Can You Take Child Custody to Federal Court?

By Heather Frances J.D.

When parents divorce, typically, the court decides child custody and child support issues as part of the divorce decree. Custody issues are determined by state law in the state where the parents divorce, as long as the state has proper jurisdiction, or legal authority to hear the case, which is based on the child living in the state where the divorce takes place.

When parents divorce, typically, the court decides child custody and child support issues as part of the divorce decree. Custody issues are determined by state law in the state where the parents divorce, as long as the state has proper jurisdiction, or legal authority to hear the case, which is based on the child living in the state where the divorce takes place.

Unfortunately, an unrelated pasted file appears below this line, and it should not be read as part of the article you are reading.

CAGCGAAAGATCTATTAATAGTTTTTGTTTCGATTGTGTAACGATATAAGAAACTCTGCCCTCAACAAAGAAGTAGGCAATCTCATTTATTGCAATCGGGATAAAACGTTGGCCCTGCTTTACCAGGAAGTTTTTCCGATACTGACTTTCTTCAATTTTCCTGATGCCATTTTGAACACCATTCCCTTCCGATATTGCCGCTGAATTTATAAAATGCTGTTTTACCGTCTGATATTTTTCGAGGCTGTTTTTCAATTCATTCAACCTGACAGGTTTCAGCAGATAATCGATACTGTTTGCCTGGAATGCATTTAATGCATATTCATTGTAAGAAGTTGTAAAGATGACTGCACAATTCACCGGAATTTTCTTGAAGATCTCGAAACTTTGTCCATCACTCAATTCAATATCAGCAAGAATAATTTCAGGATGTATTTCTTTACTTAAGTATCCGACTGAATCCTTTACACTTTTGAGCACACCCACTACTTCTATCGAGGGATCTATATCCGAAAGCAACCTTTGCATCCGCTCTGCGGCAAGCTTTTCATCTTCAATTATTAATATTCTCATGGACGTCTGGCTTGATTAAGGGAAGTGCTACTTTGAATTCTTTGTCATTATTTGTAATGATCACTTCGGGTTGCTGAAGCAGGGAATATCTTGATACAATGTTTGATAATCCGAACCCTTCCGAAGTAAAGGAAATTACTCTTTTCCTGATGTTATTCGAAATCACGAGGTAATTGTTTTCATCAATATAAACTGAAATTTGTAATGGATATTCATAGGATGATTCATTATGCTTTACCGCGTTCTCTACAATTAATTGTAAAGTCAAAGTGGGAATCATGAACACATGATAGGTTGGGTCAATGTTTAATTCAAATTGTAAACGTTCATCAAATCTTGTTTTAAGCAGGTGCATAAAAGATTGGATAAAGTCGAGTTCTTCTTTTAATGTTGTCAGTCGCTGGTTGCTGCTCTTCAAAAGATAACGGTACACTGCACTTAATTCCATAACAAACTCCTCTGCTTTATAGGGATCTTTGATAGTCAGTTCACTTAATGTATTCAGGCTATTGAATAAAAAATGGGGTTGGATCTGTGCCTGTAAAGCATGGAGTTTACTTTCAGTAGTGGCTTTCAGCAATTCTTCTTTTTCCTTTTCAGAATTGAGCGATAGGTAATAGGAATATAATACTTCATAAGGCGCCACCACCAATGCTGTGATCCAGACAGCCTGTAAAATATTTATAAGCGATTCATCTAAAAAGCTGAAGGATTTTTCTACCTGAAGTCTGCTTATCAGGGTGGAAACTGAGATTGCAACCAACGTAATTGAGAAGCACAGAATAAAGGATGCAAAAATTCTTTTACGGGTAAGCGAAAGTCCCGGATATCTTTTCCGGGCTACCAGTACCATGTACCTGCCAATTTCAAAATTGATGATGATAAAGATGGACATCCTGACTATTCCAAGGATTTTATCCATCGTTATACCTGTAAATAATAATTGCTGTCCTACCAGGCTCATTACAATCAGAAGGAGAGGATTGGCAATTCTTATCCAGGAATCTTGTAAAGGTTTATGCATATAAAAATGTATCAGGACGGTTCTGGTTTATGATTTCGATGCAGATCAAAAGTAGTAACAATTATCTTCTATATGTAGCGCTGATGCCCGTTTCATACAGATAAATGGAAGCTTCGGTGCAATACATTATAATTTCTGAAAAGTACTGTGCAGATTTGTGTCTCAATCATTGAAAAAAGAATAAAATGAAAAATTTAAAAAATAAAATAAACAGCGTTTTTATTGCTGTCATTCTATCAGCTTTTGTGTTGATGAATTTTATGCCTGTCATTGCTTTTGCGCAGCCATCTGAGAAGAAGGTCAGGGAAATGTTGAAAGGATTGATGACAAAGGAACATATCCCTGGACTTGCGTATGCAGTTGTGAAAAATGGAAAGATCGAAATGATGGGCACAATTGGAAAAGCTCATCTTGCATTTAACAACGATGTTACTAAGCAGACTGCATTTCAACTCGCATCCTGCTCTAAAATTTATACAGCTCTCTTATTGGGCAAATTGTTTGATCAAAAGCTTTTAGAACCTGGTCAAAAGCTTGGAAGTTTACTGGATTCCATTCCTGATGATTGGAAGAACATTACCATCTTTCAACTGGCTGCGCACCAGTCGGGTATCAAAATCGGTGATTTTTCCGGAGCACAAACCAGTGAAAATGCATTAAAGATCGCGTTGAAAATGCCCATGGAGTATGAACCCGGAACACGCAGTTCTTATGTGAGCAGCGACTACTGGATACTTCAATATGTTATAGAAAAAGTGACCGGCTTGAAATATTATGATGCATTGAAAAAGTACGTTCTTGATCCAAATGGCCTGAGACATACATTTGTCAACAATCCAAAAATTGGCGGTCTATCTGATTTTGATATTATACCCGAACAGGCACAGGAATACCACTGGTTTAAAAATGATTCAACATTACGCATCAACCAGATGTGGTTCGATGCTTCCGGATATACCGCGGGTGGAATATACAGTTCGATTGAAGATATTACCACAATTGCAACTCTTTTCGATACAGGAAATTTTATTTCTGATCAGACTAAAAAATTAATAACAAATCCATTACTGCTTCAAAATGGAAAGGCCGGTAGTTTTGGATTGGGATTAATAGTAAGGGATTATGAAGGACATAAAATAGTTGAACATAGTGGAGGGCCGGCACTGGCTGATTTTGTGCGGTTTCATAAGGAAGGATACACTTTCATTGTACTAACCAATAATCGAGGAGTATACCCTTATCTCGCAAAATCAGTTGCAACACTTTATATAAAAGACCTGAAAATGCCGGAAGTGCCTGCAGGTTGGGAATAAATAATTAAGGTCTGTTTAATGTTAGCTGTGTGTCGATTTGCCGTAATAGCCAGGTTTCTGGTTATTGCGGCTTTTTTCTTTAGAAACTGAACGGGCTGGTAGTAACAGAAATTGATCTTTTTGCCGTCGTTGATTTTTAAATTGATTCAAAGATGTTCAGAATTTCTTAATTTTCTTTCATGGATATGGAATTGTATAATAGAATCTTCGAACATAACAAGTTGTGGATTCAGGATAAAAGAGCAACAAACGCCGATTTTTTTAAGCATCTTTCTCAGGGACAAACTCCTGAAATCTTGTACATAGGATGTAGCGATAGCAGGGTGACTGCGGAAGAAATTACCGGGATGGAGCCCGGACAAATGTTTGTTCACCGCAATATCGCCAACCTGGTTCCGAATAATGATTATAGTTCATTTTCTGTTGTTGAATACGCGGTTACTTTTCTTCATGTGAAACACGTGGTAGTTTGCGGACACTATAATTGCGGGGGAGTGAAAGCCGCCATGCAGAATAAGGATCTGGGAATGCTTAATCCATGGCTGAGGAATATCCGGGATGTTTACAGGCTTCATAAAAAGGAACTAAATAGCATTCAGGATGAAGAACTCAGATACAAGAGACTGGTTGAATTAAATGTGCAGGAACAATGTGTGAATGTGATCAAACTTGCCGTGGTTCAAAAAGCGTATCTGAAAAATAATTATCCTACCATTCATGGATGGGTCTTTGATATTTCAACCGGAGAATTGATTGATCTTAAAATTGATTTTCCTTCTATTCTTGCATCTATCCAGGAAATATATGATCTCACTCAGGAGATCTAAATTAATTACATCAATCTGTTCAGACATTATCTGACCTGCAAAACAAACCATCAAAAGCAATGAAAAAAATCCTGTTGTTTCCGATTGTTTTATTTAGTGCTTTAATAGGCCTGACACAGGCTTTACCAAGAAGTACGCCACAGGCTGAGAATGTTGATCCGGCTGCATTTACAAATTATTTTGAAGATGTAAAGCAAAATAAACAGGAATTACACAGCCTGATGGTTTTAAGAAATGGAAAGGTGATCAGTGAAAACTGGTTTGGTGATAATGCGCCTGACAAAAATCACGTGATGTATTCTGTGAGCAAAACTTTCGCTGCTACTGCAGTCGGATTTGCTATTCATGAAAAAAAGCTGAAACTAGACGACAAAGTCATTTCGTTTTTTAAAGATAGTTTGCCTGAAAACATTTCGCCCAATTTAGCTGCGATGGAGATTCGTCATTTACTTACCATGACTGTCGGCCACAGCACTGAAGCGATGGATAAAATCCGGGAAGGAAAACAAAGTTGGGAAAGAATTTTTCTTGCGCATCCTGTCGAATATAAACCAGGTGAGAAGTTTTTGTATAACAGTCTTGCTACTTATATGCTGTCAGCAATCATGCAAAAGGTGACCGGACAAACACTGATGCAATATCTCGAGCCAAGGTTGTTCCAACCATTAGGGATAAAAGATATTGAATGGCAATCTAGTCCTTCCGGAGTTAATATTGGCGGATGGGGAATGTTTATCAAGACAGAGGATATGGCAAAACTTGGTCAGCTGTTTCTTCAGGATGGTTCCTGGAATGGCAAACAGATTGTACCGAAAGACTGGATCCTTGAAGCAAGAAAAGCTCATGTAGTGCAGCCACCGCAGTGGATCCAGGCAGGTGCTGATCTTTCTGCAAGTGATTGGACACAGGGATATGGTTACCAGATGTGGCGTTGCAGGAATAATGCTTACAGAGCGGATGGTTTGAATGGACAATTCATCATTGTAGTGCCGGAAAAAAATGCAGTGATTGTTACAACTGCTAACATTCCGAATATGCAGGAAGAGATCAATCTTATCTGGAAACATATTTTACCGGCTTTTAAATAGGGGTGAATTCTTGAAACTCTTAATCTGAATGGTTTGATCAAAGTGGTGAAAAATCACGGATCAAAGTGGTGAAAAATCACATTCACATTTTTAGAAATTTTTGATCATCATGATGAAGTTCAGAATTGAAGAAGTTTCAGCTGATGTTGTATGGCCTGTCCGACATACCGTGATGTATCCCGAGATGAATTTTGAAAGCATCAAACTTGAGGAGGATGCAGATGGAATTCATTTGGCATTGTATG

Federal Courts Have Limited Jurisdiction

Federal courts are not designed to decide child custody disputes, and few federal laws address child custody. Although many state laws address custody, including a commonly accepted jurisdiction act, parents generally cannot take their custody disputes to federal court. If a parent is not happy with the decision the state divorce court has made, his recourse is to appeal the state court's decision to a higher state court.

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Indian Child Welfare Act Cases

The Indian Child Welfare Act, passed in 1978, is a federal law that governs custody and adoptions of Native American children. Parents whose children are Native American can take their custody disputes to federal court, based on provisions in this act. For example, a custody dispute that is decided one way by a tribal court and another way by a state court may be taken to federal court for a final decision.

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Interstate Custody Laws

References

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